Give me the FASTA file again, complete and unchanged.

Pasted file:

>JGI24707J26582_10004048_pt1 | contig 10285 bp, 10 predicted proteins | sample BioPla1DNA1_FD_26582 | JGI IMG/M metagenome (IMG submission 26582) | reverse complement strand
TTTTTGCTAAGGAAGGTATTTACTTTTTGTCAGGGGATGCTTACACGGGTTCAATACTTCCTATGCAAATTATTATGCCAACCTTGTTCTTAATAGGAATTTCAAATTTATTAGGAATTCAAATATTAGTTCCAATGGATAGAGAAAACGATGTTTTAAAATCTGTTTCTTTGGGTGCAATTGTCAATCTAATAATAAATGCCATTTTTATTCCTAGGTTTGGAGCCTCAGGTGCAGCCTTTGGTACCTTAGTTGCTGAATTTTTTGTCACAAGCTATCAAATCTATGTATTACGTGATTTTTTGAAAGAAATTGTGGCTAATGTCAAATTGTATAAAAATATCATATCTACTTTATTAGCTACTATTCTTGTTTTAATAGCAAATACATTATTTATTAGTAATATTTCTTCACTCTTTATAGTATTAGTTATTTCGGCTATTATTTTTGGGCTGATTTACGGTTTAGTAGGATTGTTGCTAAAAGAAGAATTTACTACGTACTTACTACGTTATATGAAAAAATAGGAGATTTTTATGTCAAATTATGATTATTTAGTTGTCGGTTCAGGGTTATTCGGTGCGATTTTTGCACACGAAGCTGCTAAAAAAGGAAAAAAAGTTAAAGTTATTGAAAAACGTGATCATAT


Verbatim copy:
>JGI24707J26582_10004048_pt1 | contig 10285 bp, 10 predicted proteins | sample BioPla1DNA1_FD_26582 | JGI IMG/M metagenome (IMG submission 26582) | reverse complement strand
TTTTTGCTAAGGAAGGTATTTACTTTTTGTCAGGGGATGCTTACACGGGTTCAATACTTCCTATGCAAATTATTATGCCAACCTTGTTCTTAATAGGAATTTCAAATTTATTAGGAATTCAAATATTAGTTCCAATGGATAGAGAAAACGATGTTTTAAAATCTGTTTCTTTGGGTGCAATTGTCAATCTAATAATAAATGCCATTTTTATTCCTAGGTTTGGAGCCTCAGGTGCAGCCTTTGGTACCTTAGTTGCTGAATTTTTTGTCACAAGCTATCAAATCTATGTATTACGTGATTTTTTGAAAGAAATTGTGGCTAATGTCAAATTGTATAAAAATATCATATCTACTTTATTAGCTACTATTCTTGTTTTAATAGCAAATACATTATTTATTAGTAATATTTCTTCACTCTTTATAGTATTAGTTATTTCGGCTATTATTTTTGGGCTGATTTACGGTTTAGTAGGATTGTTGCTAAAAGAAGAATTTACTACGTACTTACTACGTTATATGAAAAAATAGGAGATTTTTATGTCAAATTATGATTATTTAGTTGTCGGTTCAGGGTTATTCGGTGCGATTTTTGCACACGAAGCTGCTAAAAAAGGAAAAAAAGTTAAAGTTATTGAAAAACGTGATCATAT